The central role of rhetorically shaped language in the determination of events has always been a central concern of the humanities. A major strand in literature has always concerned itself with the agency--and its emancipative capacities--associated with access to, and mastery of, literary tradition and its present trajectory. Experimental writers and publishers attempt to extend and re-make old forms and to create new ones as needed in order to bring "news" of the present to themselves and to readers in contemporary language adequate to the history we are living. Increasingly, in the age of Facebook, Google, Amazon, Apple and Goldman Sachs, language seems to be "pasted on" retrospectively to determinations of wealth creation whose violent, for-profit extraction is engineered with algorithms based on market monetizations, globally coordinated and maximized as returns on invested capital, without accountability to a general welfare. With the increasing pre-emption of the determinative role of non-monetized deliberative and imaginative language, what role does the poet, novelist, essayist, and memoirist, and their not-for-profit publishers have on influencing events, including political ones? A poet and three novelists, all of whom work in book publishing, will discuss how they understand and pursue political agency through both their creative and work lives in the midst of the relentless monetization of all value--including within independent literary presses--that underpins today's financialized global political economy.
Description/Abstract of your Event: 
Like a generator in a hurricane, the Working Group on Globalization and Culture offers a collective presentation on “generation” to assess its theoretical purchase for a cultural studies laboring in a moment of widespread emergency. Generation is a keyword in understanding social conflicts over competing visions of the future: struggles over seeds and soil, and investments and inheritance. Insurgent movements are often viewed through the lens of new generations, and histories of migrant communities structured through generational concepts. In this panel, we reconsider the power of generational change and its meaning for inter-generational justice, while reflecting on the history of the generation and regeneration of life, power and energy. The Working Group on Globalization and Culture http://wggc.yale.edu/ is an interdisciplinary cultural studies laboratory that has been practicing collective research at Yale University since 2003. Recent projects have been published as “Going into Debt,” online on Social Text’s Periscope, and as “Spaces and Times of Occupation” in Transforming Anthropology; a collective interview regarding “Matters of Life and Death” recently appeared in French Review of American Studies.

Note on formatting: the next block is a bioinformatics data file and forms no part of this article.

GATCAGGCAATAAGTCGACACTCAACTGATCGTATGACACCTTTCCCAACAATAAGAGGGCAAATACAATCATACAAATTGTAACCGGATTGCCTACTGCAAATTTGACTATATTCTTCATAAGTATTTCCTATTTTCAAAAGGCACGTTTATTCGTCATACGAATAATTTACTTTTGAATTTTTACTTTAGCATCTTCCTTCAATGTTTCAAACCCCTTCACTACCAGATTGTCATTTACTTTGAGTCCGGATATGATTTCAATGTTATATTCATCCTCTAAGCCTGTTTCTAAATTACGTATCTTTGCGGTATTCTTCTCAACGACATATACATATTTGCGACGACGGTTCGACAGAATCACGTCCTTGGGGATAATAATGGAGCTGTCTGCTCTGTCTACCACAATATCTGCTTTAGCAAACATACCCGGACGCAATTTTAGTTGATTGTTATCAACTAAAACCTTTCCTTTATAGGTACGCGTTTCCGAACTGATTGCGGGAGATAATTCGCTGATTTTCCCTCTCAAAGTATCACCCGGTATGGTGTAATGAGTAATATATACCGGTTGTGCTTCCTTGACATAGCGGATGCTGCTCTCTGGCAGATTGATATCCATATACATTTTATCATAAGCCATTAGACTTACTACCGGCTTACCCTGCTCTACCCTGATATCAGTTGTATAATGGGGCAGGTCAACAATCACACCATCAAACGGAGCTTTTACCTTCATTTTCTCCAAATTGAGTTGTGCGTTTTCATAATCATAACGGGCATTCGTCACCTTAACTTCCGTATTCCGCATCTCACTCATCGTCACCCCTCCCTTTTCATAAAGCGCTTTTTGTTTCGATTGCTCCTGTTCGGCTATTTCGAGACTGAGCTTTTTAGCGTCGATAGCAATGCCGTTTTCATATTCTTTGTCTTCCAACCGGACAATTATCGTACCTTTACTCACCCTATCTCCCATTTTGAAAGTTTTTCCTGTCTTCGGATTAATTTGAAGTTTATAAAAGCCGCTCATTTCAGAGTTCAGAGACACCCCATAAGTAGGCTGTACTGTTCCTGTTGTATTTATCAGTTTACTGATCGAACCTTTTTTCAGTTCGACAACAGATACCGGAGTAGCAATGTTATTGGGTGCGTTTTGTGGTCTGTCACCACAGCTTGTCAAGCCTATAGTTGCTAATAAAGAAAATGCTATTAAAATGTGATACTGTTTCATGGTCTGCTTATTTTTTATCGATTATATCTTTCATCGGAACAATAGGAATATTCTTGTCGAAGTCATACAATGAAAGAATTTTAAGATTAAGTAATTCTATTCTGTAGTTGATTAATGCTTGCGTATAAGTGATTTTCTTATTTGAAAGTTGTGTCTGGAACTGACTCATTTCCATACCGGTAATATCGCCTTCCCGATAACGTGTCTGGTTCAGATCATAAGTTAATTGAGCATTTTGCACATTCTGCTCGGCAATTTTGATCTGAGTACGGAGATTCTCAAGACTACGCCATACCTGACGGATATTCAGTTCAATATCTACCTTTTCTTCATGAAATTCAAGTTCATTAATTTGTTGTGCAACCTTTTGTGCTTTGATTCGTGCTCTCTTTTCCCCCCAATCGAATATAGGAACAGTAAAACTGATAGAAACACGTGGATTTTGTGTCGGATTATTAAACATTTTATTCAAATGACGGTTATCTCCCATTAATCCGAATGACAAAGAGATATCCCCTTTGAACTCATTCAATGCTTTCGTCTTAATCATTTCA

Description/Abstract of your Event: 
Feminist analysis is crucial for our understanding of male, white supremacist, and imperialist capitalism as a whole. Yet women’s liberation has too often been misunderstood and denigrated by many on the Left. Our speakers will talk about the relationship between feminism and the Left, and why it’s important for Leftists to study feminist theory and history, as well as why feminists should study Marxism. We will examine history, how the feminist movement’s relationship to the Left has evolved, and why a viable revolutionary movement needs to center feminist praxis, and fight to be inclusive of working class women from all backgrounds.
Description/Abstract of your Event: 
The co-operative movement was built by people who took on the responsibility for their collective wellbeing in the face of government neglect, economic exclusion and cultural discrimination. As the modern economy increasingly denies vast sectors of the population basic amenities for decent life, this co-operative spirit is as critical as ever. However, over the years the co-op sector has become insular and poorly understood. A Silent Transformation sets out to explore the innovative self-help efforts of diverse communities across the Province of Ontario, which by addressing their needs collectively are helping to regain the radical vision of co-operation. In these communities are the seeds of economic democracy, global solidarity, and a new popular movement to transform society!